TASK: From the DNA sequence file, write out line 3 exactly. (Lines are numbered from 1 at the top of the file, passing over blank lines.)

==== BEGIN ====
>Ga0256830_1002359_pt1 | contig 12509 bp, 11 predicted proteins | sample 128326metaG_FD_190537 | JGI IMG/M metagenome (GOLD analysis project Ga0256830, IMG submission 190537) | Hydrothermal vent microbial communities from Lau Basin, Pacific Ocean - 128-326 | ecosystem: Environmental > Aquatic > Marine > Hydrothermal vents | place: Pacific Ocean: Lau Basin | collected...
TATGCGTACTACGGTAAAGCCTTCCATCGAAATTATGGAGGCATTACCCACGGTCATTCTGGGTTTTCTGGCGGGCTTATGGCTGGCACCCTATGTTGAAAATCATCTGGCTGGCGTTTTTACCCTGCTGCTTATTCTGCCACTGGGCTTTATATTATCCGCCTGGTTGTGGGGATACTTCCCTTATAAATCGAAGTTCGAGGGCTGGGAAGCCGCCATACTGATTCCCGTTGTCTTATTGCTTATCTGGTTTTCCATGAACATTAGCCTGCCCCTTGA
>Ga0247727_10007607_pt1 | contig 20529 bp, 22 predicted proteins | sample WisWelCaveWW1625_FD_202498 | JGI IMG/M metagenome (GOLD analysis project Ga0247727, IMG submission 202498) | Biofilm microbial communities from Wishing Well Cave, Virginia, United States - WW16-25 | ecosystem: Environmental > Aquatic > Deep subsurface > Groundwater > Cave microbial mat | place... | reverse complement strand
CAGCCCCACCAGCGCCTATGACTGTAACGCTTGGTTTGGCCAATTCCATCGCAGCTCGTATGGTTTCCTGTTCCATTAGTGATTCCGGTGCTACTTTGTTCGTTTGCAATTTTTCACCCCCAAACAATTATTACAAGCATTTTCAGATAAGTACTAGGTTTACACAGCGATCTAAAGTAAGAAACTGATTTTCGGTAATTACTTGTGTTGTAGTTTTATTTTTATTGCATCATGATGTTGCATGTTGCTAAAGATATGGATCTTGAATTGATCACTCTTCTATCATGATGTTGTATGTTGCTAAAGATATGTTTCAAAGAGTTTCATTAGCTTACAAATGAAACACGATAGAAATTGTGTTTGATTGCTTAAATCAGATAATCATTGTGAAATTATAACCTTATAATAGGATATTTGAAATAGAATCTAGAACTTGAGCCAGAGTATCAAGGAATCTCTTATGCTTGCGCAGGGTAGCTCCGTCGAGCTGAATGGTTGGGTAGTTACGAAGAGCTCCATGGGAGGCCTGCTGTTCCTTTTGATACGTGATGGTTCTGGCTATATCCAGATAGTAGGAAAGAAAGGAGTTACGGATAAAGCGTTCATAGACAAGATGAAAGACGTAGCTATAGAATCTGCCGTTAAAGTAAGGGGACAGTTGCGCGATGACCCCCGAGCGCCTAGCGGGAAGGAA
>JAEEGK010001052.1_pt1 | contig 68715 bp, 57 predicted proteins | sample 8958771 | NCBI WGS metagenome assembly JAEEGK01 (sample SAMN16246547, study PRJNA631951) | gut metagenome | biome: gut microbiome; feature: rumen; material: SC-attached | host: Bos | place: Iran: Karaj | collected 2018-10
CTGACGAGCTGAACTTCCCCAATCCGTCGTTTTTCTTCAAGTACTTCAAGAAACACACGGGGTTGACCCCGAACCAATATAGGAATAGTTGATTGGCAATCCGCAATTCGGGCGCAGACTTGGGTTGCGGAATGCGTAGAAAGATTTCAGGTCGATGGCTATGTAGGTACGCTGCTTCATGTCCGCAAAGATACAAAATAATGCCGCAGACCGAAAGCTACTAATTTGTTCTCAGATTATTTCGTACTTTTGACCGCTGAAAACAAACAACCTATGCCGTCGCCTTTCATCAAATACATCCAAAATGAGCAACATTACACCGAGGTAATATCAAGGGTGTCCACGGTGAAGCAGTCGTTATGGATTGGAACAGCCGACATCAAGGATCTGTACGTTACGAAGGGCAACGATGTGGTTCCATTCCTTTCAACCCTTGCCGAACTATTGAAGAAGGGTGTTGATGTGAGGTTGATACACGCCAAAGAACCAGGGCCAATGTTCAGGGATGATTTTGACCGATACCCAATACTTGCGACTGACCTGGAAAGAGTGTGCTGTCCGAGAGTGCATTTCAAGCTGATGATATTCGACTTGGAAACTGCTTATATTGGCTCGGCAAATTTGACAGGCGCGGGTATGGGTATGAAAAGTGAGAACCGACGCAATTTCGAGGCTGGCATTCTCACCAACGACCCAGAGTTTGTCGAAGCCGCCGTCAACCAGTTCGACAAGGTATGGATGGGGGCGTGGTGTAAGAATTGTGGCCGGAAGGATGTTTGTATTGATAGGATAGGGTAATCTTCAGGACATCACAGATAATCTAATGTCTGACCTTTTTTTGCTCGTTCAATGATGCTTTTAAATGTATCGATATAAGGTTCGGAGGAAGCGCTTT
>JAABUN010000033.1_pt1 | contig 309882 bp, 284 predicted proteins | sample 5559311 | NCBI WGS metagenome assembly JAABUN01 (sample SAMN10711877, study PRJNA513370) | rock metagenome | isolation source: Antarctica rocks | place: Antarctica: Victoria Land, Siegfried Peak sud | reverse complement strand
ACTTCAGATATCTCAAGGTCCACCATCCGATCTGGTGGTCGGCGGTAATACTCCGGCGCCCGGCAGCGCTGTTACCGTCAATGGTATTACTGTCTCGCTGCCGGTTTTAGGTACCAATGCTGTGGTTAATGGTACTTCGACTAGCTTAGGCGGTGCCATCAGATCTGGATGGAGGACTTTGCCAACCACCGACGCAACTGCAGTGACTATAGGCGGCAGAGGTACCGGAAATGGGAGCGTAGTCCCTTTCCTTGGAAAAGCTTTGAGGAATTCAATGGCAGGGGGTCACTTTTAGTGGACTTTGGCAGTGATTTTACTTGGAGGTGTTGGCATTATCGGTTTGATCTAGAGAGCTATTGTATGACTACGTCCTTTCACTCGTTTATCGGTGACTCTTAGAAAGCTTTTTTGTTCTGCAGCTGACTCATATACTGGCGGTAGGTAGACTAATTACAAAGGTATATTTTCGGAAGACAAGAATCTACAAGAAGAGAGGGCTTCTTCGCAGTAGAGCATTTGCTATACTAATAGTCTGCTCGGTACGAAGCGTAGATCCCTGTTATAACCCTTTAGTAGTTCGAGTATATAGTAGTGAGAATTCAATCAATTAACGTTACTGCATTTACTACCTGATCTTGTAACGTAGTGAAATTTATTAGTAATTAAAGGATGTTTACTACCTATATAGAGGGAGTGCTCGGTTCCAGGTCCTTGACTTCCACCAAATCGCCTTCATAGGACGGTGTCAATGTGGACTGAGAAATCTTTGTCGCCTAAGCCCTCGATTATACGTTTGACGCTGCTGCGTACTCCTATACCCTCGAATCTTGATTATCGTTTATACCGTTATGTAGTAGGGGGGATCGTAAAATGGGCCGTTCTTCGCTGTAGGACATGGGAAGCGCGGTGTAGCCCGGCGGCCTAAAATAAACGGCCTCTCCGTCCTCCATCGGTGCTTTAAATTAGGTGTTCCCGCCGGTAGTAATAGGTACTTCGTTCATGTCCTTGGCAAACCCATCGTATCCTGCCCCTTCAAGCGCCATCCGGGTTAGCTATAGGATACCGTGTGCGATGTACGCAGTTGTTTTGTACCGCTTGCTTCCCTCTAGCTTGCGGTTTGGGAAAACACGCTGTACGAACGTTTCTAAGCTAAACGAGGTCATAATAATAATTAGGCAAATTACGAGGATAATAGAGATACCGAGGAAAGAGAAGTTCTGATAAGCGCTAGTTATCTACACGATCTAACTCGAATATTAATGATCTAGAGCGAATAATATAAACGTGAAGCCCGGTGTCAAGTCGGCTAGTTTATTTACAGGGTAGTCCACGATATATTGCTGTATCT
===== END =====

>Ga0247727_10007607_pt1 | contig 20529 bp, 22 predicted proteins | sample WisWelCaveWW1625_FD_202498 | JGI IMG/M metagenome (GOLD analysis project Ga0247727, IMG submission 202498) | Biofilm microbial communities from Wishing Well Cave, Virginia, United States - WW16-25 | ecosystem: Environmental > Aquatic > Deep subsurface > Groundwater > Cave microbial mat | place... | reverse complement strand